A Report on the New HSK
Jonathan of The Art of Living has e-mailed me with a link to his report of the new HSK. Although not yet officially in use, the new Chinese proficiency test is apparently already being tested on groups of students.
Some telling passages from Jonathan’s report:
> I have to say, it was a big improvement. The test was neatly organized into four sections that covered all aspects of
communications: listening, speaking, reading, writing. The old test only covered listening and reading (receptive abilities) and ignored speaking and writing (productive abilities), which encouraged the Korean study bugs to lock themselves in their dorm rooms with tapes and books and totally avoid actually talking to Chinese people.
> They also cut out all the one-liner grammar questions, fill-in-the-blank segments, and dissect-a-sentence sections, and focused exclusively on reading comprehension, which was always the most challenging anyway.
> The listening was pretty much the same, and the writing was just a simple composition assignment, but the speaking component was crazy: we were given 15 minutes to prepare a five minute oral presentation that addressed the specific prompt questions of two different scenarios: in one scenario, we were calling a friend to arrange details for a weekend outing; in the second scenario, we were factory workers lodging a complaint with a boss.
And, perhaps most interesting to me:
> The new H.S.K. couldn’t care less about 成语. The content was fully geared towards operating efficiently in modern Chinese society: the listening content included a customer-service hotline dialogue and a television ad for cell phones. The reading comprehension material included a standard business contract and a report on a recent summit on environmental protection. For our writing assignment, we wrote a letter to the editor of a newspaper to share our views on recent local government policy (how democratic!).
For the whole thing, go read Jonathan’s account.
Jonathan took both the intermediate HSK (which tests up to level 8) and the advanced HSK in one day. Yikes! He said that “mid-level test was easy and an excruciating waste of [his] time.” So I had to ask him a few questions.
How long have you been studying Chinese? What is your Chinese level like?
> I’ve been studying Chinese for three years in total, with about half of that time dedicated to full-time study and immersion. I’m generally around the top of my class, and the class I’m in now is the highest class at the university, so I guess school is over soon. My Chinese friends say that my 口语 is 100 percent understandable, but carries a significant accent. I’m at the level where I just need to stay in China long term, work and live around Chinese people, and gradually learn all the exceptions to the rules.
When you said the intermediate exam was easy, is that just because you’re an advanced student, or did you mean that the intermediate level exam is actually easier than it used to be? What levels have you taken before?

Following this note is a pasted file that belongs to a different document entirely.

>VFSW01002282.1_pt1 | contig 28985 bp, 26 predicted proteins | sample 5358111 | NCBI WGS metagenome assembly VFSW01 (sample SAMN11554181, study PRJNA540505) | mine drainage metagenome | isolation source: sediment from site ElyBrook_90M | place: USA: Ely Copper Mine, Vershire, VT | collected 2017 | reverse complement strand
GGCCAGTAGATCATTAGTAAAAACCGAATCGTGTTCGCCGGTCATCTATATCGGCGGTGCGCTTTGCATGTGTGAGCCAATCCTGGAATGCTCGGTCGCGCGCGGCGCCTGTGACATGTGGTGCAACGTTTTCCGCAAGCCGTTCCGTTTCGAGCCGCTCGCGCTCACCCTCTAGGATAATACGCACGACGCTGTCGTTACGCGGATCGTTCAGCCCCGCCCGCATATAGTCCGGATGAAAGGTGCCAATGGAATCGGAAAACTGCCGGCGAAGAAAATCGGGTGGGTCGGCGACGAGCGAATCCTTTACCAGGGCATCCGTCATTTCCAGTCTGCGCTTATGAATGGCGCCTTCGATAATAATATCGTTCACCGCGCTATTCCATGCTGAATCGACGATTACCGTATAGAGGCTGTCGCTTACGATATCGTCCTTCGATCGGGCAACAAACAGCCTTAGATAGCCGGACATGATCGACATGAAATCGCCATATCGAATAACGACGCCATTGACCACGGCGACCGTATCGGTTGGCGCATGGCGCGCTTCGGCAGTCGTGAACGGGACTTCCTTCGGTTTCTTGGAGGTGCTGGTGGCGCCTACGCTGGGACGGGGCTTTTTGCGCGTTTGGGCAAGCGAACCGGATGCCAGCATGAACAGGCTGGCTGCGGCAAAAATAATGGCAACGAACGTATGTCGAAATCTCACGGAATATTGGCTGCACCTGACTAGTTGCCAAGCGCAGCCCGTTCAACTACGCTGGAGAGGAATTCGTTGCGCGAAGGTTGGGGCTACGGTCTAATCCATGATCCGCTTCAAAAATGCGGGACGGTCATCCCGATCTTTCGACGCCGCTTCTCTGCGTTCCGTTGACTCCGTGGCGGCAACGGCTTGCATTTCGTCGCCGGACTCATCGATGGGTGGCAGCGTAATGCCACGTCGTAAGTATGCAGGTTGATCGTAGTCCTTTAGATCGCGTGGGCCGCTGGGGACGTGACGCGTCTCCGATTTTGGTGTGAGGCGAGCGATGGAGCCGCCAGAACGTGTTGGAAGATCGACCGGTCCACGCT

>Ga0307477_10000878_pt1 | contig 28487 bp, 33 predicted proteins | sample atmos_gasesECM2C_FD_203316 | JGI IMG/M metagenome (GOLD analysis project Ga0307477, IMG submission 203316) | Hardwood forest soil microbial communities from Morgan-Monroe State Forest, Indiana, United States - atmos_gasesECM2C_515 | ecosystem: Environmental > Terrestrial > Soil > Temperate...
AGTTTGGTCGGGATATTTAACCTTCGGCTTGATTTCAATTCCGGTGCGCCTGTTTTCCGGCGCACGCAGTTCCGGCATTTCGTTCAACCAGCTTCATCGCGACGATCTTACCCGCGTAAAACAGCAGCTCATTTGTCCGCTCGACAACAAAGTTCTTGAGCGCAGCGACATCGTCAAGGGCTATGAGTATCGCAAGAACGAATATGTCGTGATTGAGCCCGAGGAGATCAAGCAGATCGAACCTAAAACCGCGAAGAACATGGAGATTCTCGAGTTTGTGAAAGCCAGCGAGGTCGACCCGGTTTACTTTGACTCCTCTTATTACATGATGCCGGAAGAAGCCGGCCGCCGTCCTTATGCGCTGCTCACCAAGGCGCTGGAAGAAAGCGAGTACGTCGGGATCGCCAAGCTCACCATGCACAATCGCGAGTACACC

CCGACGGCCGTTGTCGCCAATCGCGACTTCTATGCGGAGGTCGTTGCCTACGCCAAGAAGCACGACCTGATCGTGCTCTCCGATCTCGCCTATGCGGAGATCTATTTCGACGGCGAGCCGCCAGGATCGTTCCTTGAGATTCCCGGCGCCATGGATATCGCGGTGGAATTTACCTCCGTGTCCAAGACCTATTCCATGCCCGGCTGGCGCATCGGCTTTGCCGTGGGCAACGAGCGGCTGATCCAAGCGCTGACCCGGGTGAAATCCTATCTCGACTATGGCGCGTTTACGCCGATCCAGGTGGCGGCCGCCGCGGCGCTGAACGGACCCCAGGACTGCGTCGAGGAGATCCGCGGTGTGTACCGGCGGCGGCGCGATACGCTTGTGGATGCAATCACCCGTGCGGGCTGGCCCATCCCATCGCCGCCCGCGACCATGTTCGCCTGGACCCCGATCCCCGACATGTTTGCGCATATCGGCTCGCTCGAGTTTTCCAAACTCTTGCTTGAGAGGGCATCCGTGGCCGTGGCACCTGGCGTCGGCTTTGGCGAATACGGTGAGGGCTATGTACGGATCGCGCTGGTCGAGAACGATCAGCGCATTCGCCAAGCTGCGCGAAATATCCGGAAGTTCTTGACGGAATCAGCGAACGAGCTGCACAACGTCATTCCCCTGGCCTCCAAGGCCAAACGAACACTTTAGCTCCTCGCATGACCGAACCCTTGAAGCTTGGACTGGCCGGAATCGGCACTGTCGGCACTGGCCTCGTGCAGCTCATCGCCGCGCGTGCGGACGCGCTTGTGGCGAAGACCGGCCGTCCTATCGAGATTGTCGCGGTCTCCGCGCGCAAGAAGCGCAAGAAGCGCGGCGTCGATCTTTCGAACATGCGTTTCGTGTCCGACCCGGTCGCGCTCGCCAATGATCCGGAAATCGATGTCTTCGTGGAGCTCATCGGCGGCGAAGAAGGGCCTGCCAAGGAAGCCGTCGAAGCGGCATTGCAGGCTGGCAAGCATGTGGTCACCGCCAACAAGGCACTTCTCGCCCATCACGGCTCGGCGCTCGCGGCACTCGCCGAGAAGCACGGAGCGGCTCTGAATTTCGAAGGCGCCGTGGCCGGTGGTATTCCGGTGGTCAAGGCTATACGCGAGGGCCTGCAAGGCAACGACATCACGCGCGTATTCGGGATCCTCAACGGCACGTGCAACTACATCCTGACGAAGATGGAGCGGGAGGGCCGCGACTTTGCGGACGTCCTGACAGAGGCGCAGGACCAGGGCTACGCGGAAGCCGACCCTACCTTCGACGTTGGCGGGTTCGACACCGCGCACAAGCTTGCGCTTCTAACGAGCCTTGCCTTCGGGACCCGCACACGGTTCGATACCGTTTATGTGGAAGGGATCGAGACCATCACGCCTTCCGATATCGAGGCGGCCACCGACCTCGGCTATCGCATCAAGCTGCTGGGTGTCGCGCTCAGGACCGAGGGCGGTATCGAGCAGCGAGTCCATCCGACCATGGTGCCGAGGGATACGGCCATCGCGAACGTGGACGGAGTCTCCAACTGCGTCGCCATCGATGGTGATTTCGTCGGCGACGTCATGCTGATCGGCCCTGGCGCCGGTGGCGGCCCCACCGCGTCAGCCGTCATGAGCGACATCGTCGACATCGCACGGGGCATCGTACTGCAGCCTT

> Yeah, I meant the intermediate exam was easy for advanced students. At the end of the tests, we were asked to fill out a survey about our reaction (was the test too long? too difficult? did we believe the results would accurately represent our level?) and my response was that the test was actually very well-designed. Last December, I took the old intermediate exam and scored the Level 8 (though I got lucky). I think the new test is on the whole a tad easier than the old, but the breadth of its scope more than compensates, and the new test is definitely more challenging than the old, if not more difficult (if that makes any sense).
Just to clarify: the questions testing vocab, grammar, and word choice are entirely gone?
> Yes, pick-the-word is gone. Fill-in-the-blank is gone. All the old questions where you have an isolated sentence and are expected to interpret its meaning are gone. The ENTIRE [reading comprehension] section is made up of 5-7 one-page-long passages followed by several reading-comp questions. The trick is, it would be impossible if you actually read the whole passages– to score well, you need to play it like the GRE’s or SAT’s and skim skim skim for info relevant to the questions.
Do you really expect me to believe that there are no chengyu on the advanced test? Come on… none??
> Let me put it this way… we were never directly tested on 成语。I’m sure there was some [4 character words] embedded in the reading passages or listening dialogues, but they didn’t stick out at me and I answered most of the questions without paying any attention to them.
So there you have it. According to one man, the HSK is taking giant steps toward more practicality. I am very glad to hear it.
Sounds like a great improvement over the way it’s done now… especially killing the reliance on 成语 and other relatively hard to apply to real life portions of the Chinese language.
Adding in the speaking portion to the intermediate test is also a much needed improvement – by the time you can pass it you should be able to speak pretty decently, even if you just manage to eek out the lowest score on it.
I took the Advanced HSK back in 2004 and it had a spoken and a written part, so I guess you are talking about the intermediate or basic HSK, but have any changes been made to the advanced? I would actually like to take the advanced again so I could ace it this time, even though I know that it is no real reflection of language ability, it would be nice to achieve “Man fen”